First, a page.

You'll have no issues with FtD with your Spec! :D
  • mac_manmac_man Posts: 918
    The tyres ARE pretty shoit in the shoit though..... :-)

    But the Rock is a nice bike. My son has the entry level 09 model with a dart 3 fork (and he loves it)... so yours should be a lot better.

    Haven't done FtD but there's more than enough rough stuff round Calderdale (where we live) to test the Rock... and it copes just fine.

    Enjoy it!!!

    I guess an upgrade to the fork might be worthwhile at some point... but not the whole bike, unless your desperate for a FS.
    Cool, retro and sometimes downright rude MTB and cycling themed T shirts. Just MTFU.

    By day:
  • joshtpjoshtp Posts: 3,966
    your bike is more than up to the job of FtD, but fitting some new tyrs wil help with more than just grip, try and get the the biggest tyre's you can fit in the bike, esp on the back, i run a 2.5 highroller, it will add so much more cussioning to the ride, the big air chambre will mean you can run lower pressures (i run 25psi) which ads comfort and grip.
    also technique will improve with time, its amazing how much difference technique makes to how much the trail battersd you, i used to get pounded on rocky trails, but my technique has improved and i can now blast through the roughest rock gardns as fast as any of my FS riding mates, and i barely notice it....
    I like bikes and stuff
  • richg1979richg1979 Posts: 1,087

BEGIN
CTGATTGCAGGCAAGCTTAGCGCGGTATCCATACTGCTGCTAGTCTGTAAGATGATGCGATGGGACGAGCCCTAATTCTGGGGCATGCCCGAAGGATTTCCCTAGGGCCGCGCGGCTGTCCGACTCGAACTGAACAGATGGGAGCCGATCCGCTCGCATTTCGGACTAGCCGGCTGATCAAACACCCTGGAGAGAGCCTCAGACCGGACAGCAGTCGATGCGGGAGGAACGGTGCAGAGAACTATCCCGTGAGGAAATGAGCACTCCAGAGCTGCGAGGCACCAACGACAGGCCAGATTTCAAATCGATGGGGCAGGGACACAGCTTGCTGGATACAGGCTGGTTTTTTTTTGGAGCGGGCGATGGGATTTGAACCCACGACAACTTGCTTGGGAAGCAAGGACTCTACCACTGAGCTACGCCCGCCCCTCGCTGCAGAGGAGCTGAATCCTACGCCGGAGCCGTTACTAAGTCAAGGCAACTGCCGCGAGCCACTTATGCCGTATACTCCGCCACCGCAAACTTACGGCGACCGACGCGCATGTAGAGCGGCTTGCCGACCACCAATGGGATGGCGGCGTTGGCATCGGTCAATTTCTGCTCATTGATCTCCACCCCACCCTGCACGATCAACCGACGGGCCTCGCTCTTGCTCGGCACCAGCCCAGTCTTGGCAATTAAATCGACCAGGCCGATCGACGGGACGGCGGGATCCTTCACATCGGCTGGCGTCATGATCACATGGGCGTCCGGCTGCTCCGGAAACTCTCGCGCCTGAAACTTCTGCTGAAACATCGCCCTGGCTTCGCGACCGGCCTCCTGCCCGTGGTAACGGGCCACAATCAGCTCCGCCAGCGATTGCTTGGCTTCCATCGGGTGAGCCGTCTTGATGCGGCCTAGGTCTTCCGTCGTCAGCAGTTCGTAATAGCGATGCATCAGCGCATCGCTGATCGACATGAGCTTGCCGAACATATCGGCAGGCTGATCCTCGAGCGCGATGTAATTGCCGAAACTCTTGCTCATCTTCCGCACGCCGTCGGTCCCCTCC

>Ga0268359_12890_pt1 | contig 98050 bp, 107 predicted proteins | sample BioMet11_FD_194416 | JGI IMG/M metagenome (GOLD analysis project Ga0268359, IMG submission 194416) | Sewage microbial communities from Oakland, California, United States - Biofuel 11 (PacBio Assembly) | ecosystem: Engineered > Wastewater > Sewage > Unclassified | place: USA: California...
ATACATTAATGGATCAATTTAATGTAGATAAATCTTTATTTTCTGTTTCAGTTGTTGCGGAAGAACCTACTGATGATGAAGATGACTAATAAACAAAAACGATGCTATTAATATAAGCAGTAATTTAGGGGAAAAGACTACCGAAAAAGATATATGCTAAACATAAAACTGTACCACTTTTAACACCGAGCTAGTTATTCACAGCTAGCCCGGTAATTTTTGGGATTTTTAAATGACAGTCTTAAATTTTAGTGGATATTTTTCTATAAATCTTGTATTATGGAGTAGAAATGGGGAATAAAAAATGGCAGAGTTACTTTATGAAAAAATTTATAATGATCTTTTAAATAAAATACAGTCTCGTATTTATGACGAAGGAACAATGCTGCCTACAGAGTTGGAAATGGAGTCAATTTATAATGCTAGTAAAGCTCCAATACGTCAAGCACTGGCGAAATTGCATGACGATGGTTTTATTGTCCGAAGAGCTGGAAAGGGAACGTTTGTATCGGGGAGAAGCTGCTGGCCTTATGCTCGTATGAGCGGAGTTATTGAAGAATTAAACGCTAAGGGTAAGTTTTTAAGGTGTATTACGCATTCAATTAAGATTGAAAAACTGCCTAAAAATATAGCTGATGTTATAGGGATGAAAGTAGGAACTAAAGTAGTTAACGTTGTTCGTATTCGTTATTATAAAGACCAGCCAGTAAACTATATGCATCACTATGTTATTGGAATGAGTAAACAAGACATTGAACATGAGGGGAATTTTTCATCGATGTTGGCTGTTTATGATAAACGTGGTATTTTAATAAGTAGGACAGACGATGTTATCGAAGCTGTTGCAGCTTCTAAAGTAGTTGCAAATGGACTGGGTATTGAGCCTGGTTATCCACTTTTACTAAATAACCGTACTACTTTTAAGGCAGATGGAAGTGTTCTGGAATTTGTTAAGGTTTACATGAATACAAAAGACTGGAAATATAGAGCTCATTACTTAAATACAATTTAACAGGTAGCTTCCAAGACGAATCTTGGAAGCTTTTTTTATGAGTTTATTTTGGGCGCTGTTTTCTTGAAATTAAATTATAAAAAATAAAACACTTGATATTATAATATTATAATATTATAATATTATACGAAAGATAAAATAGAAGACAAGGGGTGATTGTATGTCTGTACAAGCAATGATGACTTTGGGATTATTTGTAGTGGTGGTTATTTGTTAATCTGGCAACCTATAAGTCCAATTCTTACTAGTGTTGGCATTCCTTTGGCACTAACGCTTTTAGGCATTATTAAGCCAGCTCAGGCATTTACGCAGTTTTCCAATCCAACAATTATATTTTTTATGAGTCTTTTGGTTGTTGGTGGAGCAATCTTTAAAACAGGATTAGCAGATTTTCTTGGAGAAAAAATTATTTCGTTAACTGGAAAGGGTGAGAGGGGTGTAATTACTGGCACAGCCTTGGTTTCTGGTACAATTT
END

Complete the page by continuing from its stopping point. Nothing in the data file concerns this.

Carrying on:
ive seen someone do ftd on a unicycle so pretty much any bike would cope, there is nothing technical about ftd there just a fast flowing trails
  • scootyscooty Posts: 15
    Hi, thought I would just post a reply seeing as I am the mate that Rockhop 2010 refers to in his first post (!)

    1) Anton......sorry Rockhop 2010, I have told you a million times your bike is perfectly suited to FTD and as a HT is prob better suited to it than mine.
    2) Stop stressing about it and your ridiculously minor buckle and just get riding and enjoying it
    3) I only have a full suss as being originally from the Lakes my preferred type of riding is more All Mountain and sooner or later I hope to move back to god's country where I can really test my bike
    4) I also prefer full suss as my downhilling is pretty toss without it
    5) FTD is an excellent introduction to M'biking as well as being a great area for the more experienced
    6) Your tyres are awful - for your own good please change them and quick
    7) 6ft & 14 stone? .................. :shock:

    Finally (sorry couldn't resist this one) my bike is actually custom built around an Intense Spider 2 and worth closer £4500, this is in the main due to me being pretty sad as well as taking advantage of the cycle to work scheme and various Ebay deals.

    Are we still on for Altura or have you allocated all your spare time over Xmas to stressing about the latest squeek that no one on this planet can hear othjer than you (!).
  • Cheers mate, nice post!

    ps: Def on for Altura.
  • i think your bike is more than upto the task i have ridden the ftd at cannock on my saracen hardtail which cost around £300 - £400 to build from 2nd hand kit and it loved every minute of it!! :D
    CUBE ltd 2012,reba sl, XT, saint, DMR, spank, current xc/am ride

    GIANT boulder, marzzochi EXR, LX/alivio, DMR, spank, retro build